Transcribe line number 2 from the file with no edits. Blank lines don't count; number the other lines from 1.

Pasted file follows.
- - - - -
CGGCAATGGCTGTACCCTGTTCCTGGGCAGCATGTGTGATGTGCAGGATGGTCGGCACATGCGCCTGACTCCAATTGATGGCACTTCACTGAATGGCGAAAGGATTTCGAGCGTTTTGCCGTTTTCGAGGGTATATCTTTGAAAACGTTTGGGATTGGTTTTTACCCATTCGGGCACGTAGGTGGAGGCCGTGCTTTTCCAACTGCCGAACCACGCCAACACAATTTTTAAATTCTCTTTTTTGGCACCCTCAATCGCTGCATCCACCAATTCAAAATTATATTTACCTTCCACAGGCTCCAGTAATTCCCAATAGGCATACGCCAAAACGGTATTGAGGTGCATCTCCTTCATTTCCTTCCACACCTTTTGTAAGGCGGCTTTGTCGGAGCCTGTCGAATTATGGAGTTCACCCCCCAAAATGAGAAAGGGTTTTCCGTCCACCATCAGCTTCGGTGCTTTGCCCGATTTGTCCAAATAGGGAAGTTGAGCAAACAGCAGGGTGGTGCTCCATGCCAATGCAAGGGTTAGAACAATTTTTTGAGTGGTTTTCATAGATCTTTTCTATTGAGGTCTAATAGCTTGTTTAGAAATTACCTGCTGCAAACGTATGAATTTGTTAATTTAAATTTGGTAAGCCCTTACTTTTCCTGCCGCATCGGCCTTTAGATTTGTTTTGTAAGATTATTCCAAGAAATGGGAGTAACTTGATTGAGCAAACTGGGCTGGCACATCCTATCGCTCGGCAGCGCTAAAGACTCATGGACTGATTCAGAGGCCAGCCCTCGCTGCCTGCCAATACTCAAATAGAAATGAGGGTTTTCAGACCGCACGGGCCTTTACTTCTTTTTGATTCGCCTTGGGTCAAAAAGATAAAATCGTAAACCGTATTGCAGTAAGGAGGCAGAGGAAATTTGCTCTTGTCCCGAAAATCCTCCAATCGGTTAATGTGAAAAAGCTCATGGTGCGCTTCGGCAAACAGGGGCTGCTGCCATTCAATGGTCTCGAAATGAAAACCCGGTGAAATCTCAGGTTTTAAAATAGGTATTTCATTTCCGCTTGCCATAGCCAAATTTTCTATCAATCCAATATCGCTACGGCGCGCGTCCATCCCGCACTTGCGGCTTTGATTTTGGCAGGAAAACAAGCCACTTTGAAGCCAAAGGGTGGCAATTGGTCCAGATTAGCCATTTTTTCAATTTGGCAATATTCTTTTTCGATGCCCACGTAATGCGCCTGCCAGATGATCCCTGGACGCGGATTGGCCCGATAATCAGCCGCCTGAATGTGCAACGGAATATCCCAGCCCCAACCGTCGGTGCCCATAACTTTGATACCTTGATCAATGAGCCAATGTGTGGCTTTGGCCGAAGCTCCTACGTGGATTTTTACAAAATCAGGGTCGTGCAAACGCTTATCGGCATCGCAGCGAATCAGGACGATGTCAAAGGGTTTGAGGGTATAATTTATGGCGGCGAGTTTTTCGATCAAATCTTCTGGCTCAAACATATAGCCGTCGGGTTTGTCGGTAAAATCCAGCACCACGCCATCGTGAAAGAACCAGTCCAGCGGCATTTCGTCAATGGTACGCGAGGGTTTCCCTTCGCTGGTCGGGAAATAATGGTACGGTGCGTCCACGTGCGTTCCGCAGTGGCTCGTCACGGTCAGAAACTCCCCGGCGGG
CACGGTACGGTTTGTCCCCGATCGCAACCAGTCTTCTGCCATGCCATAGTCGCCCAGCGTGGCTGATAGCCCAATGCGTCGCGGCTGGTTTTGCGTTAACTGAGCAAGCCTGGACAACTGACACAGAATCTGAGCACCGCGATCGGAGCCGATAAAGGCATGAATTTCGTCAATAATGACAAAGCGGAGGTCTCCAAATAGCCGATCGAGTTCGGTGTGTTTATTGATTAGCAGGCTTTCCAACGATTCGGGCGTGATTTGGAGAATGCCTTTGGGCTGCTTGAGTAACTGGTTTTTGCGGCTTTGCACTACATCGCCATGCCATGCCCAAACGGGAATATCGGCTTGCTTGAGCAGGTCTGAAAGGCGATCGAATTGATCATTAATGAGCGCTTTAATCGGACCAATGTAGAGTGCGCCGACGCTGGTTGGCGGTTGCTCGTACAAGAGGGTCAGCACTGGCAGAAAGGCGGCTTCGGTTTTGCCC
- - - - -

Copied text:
CACGGTACGGTTTGTCCCCGATCGCAACCAGTCTTCTGCCATGCCATAGTCGCCCAGCGTGGCTGATAGCCCAATGCGTCGCGGCTGGTTTTGCGTTAACTGAGCAAGCCTGGACAACTGACACAGAATCTGAGCACCGCGATCGGAGCCGATAAAGGCATGAATTTCGTCAATAATGACAAAGCGGAGGTCTCCAAATAGCCGATCGAGTTCGGTGTGTTTATTGATTAGCAGGCTTTCCAACGATTCGGGCGTGATTTGGAGAATGCCTTTGGGCTGCTTGAGTAACTGGTTTTTGCGGCTTTGCACTACATCGCCATGCCATGCCCAAACGGGAATATCGGCTTGCTTGAGCAGGTCTGAAAGGCGATCGAATTGATCATTAATGAGCGCTTTAATCGGACCAATGTAGAGTGCGCCGACGCTGGTTGGCGGTTGCTCGTACAAGAGGGTCAGCACTGGCAGAAAGGCGGCTTCGGTTTTGCCC